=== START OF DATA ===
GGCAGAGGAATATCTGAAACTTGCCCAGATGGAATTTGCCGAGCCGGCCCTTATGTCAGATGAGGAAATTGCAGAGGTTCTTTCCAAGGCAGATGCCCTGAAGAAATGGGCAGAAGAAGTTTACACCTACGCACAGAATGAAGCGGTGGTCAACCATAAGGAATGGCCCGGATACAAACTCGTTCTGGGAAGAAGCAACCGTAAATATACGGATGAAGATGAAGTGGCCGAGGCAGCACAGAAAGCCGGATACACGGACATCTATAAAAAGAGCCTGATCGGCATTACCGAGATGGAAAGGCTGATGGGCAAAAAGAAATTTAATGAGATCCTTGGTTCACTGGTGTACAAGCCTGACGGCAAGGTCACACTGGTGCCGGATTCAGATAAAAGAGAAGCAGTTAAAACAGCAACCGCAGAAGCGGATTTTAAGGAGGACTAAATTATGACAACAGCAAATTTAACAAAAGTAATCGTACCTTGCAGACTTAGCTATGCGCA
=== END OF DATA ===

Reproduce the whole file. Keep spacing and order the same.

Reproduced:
GGCAGAGGAATATCTGAAACTTGCCCAGATGGAATTTGCCGAGCCGGCCCTTATGTCAGATGAGGAAATTGCAGAGGTTCTTTCCAAGGCAGATGCCCTGAAGAAATGGGCAGAAGAAGTTTACACCTACGCACAGAATGAAGCGGTGGTCAACCATAAGGAATGGCCCGGATACAAACTCGTTCTGGGAAGAAGCAACCGTAAATATACGGATGAAGATGAAGTGGCCGAGGCAGCACAGAAAGCCGGATACACGGACATCTATAAAAAGAGCCTGATCGGCATTACCGAGATGGAAAGGCTGATGGGCAAAAAGAAATTTAATGAGATCCTTGGTTCACTGGTGTACAAGCCTGACGGCAAGGTCACACTGGTGCCGGATTCAGATAAAAGAGAAGCAGTTAAAACAGCAACCGCAGAAGCGGATTTTAAGGAGGACTAAATTATGACAACAGCAAATTTAACAAAAGTAATCGTACCTTGCAGACTTAGCTATGCGCA